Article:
I never felt overly attached to nature or the natural world. Animals have always held a special place in my heart, ever since I was a child. The abiotic and biotic factors in nature beyond animals, however, never seemed to concern me. As I grew up, my eyes began to open and I saw the beauty in the sunset and the importance of cleaning up pollution in our oceans. Eventually, my passion for nature took me to Tanzania, where I spent a semester studying wildlife management and ecology. While abroad, my connection with the natural world changed drastically.
Before leaving for Africa, my values in the environment were primarily about aesthetics. I loved beautiful sights and sounds, appreciating long hikes in the Pocono mountains or exploring different beaches around Charleston. I wanted to clean up pollution and our waters because of the health of wildlife and to preserve the majesty of nature. My connection to the natural world changed once I was immersed in it for four months. Quite early in my semester I saw how dependent the Tanzanians were on the environment. The majority of people were farmers, and if not they were pastoralists or even agro-pastoralists. No one really owned the land to the point others didn’t utilize it as well. The vegetation changed on different parts of a road depending on if it was a flood zone or how close it was to another farm. People lived their life around the natural world to survive, rather than changing the natural world in order to serve them best. There was something so peaceful about this relationship it was inspiring.
Besides appreciating the human/environment relationship, I also observed some not-so-happy events occuring in the ecosystems there. There was excessive land degradation in many areas due to overgrazing, lack of nutrient cycling, and improper farming techniques. There was also very careful water utilization due to the lengths it took people to acquire water. The water acidity in Lake Manyara National Park was getting increasingly more acidic, causing large portions of the Flamingo populations to be poisoned by the toxic algae. Animals were also encroaching on farmland and homes due to settlements blocking important migratory corridors. These various problems enlightened me to other amazing and important parts of ecosystems and the environment. I also felt a connection to the Tanzanians because they accepted that climate change was a problem, they can see drastic differences in rainfall and weather patterns every year. Animal behavior even reflects the consequences of climate change. Living with people willing to fight and educate others about a common problem we share globally was really inspiring.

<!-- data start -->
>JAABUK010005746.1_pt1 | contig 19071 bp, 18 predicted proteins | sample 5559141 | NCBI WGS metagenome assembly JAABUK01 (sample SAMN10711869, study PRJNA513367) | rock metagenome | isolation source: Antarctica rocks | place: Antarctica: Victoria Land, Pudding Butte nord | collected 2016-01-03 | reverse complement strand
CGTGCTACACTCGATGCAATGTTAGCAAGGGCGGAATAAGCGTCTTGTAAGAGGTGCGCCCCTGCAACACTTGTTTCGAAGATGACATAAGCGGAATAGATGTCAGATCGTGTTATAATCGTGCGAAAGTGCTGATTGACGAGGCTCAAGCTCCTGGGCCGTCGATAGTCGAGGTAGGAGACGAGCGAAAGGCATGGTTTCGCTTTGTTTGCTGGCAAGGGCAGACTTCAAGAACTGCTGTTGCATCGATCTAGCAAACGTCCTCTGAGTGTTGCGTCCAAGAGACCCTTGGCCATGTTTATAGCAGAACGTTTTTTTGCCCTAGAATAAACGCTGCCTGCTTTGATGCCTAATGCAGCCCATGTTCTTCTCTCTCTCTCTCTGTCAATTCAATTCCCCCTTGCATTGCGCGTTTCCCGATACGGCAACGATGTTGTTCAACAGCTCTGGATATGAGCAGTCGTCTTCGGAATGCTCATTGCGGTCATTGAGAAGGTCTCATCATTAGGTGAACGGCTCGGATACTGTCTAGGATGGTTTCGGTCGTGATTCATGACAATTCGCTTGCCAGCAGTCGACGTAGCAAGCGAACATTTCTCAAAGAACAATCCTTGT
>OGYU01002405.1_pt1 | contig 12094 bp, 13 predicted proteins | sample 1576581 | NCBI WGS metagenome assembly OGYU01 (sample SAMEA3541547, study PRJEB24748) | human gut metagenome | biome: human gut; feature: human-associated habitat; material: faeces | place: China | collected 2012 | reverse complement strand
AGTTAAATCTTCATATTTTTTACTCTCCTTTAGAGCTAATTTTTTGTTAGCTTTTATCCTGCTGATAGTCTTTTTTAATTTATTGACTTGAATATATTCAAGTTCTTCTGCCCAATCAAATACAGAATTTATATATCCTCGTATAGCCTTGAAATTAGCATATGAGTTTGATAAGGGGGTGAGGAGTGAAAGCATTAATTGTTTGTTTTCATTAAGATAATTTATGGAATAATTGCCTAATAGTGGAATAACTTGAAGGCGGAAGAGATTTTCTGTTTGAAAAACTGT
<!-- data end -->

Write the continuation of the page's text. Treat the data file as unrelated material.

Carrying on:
The moment I truly felt the most connected with nature was while camping in the Serengeti for a week. Without a phone, plumbing, or any technology besides my camera, I was forced to be entertained by the world around me. Birding at 5 am became a treat instead of a hassle. Instead of taking quizzes on buzzfeed, I was able to watch a baby elephant practice using its trunk. The best moment of my life, and the one I attribute to my love for nature, is when we were driving back to camp after a long day of game drives and the sky unleashed a waterfall of rain onto us. Normally, we would put the roof back down and shield ourselves from the unpleasantries of being drenched. Instead, we watched Wildebeests dance in the rain with happiness, heard the trumpets of elephants with excitement, and saw all of the Serengeti celebrate the end of a drought and the beginning of the short rain season. Realizing how dependent the ecosystem was on every portion of the system was incredible. That moment changed my entire view on nature and opened my eyes at the beautiful complexities that go into it.
Getting ourselves out of touch with technology and in touch with nature will not only be beneficial for the environment, but for ourselves as well. Taking a walk around the battery instead of binge watching season 3 of Rick and Morty will give your body some vitamin D, your mind a break from the chaos that is undergrad, and might even do a little something for your soul.
What a beautifully-written post! Thank you for sharing your experience and your pictures with us!
This is so amazing, isn’t it so nice to be away from all the technology and truly engaging and appreciating nature for all that its worth? I was able to do this as well and I will never forget my experience of 50 hours without any forms of technology. Not an opportunity everyone allows themselves to have. These pictures are so beautiful. It is on my bucket list to visit! Thanks for sharing